While media bias over the “emotionally complex” Israeli-Palestinian conflict exists, the Jewish community can be overly sensitive to perceived bias, according to the former Mideast correspondent for CNN.
At the same time, there is often too much focus on Israel in coverage of the Middle East as well as a sophisticated public relations campaign orchestrated by Hamas and other such terrorist groups at play, said Linda Scherzer.
Scherzer was keynote speaker at Hadassah Southern New Jersey’s annual education symposium on May 13 at Forsgate Country Club in Monroe.
A correspondent who covered the Intifada, Gulf War, and Mideast peace process for CNN and later for Mabat, Israel television’s news program, she serves as a media consultant to the Jewish community on how to engage in constructive dialogue with the press.
The program also featured various workshops conducted by Israeli government officials, public relations consultants, campus leaders, and representatives of pro-Israel advocacy organizations (see sidebar, page 10). It concluded with a panel discussion with workshop leaders and Scherzer answering audience questions.
“I have spent the last 20 to 25 years defending why the press is not biased, certainly not the American press,” said Scherzer, who for the last 10 years has directed “Write on for Israel,” training select high school students as Israel advocates.
Some bias, she said, could be the result of ignorance rather than anti-Israel views: It takes some journalists assigned to the region about six months to get up to speed on the complex situation, for which there is “no easy answer.” The real suffering of Palestinians, much of it brought on by other Arabs, also tilts coverage.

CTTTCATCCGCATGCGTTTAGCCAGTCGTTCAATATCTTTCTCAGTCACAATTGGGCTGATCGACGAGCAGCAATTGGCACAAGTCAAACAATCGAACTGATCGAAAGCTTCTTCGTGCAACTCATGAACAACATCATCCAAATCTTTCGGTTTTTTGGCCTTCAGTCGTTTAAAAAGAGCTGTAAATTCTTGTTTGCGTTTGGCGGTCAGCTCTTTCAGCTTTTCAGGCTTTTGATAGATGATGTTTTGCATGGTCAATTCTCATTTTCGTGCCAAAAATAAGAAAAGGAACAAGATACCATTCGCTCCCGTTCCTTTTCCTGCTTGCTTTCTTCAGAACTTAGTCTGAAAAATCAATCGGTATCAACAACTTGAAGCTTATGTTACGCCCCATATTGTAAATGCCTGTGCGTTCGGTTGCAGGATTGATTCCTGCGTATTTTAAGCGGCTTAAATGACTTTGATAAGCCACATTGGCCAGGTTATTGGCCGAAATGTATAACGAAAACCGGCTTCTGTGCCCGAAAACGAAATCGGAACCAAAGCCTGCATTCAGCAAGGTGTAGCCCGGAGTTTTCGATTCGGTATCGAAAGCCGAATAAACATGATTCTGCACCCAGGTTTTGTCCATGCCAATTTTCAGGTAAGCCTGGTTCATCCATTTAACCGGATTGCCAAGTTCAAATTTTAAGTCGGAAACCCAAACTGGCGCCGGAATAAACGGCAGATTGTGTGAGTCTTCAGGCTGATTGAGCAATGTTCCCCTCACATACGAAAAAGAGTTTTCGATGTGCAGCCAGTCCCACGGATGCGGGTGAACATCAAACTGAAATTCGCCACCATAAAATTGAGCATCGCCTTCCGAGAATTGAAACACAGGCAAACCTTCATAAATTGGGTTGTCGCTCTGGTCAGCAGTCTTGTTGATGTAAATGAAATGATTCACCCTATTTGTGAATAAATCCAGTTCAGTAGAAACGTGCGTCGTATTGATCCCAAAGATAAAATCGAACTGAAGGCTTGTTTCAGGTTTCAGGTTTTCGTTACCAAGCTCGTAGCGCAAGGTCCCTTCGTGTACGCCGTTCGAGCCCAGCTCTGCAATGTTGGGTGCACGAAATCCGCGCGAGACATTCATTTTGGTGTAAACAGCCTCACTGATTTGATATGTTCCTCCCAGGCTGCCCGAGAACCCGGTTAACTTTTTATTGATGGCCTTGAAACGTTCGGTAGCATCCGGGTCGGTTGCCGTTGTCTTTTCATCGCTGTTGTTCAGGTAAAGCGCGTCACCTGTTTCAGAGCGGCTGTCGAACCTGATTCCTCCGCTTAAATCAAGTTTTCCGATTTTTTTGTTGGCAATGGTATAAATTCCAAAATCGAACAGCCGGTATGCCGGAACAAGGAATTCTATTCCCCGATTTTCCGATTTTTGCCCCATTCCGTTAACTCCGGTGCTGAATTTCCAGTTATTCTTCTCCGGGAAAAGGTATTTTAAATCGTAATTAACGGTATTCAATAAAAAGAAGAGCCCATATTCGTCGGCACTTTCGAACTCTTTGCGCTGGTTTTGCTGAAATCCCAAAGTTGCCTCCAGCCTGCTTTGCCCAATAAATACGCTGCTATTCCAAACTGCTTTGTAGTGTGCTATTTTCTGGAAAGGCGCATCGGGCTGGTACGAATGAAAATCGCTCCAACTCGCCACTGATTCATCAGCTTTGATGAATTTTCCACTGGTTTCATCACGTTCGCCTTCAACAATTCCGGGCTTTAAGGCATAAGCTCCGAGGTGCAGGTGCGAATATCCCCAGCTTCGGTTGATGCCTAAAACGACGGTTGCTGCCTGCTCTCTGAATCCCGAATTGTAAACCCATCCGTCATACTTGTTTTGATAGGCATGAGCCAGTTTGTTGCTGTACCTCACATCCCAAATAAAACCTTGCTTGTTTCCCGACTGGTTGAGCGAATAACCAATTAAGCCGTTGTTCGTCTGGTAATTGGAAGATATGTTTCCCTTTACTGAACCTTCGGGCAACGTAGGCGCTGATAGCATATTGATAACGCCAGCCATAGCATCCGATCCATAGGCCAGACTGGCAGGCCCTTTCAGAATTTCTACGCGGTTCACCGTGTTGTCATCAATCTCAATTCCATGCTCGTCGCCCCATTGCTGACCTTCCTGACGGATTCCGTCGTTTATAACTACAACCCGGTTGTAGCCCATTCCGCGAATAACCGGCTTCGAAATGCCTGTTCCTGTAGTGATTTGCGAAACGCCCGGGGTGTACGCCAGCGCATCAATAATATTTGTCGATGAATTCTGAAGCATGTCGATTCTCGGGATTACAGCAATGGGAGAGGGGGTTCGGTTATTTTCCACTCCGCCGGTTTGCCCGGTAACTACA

“It’s much more difficult today with the use of smart phones and social media,” she said.
Scherzer acknowledged that among some in the Jewish community, “CNN is perceived as ‘an enemy of the Jewish people.’”
However, she said, after moving to Israel for Zionistic reasons she came to her former employer with only minimal experience at a small television station in Burlington, Vt. CNN took a chance on the young reporter and Scherzer found herself working alongside such “giants” in the field as NBC’s Martin Fletcher and CBS’s Bob Simon.
She watched even seasoned journalists struggle to maintain fairness. She herself labored to not let her strong pro-Israel feelings overshadow her reporting.
Scherzer urged those who feel a media outlet’s reporting is skewed to not simply accuse it of being anti-Israel or anti-Semitic.
“People need to say what in a news report bothers them,” she said. “They need to be specific and say what in the reporting they think is wrong or unbalanced.”
However, Scherzer noted, “Let’s acknowledge we are far too invested in the story. We bring our Jewish values and Western mores and view of life. In no way are we unbiased viewers of stories.”
Scherzer said media too often hone in on Palestinian suffering while ignoring Arab atrocities and positive stories about Israel.
“Hamas, we know, is a fundamentalist movement whose ideology will not allow it to live alongside a Jewish state,” said Scherzer. “I was impressed by their discipline to their ideology. They will wait if necessary for their grandchildren, great-grandchildren, or great-great-grandchildren to see Israel pushed into the sea.”
As part of that strategy, Hamas and other terroristic groups like Hizbullah have developed a leading-edge public relations campaign, conducted over the airwaves and on social media.
“They know the only chance they have of weakening the State of Israel is in the court of public opinion,” said Scherzer.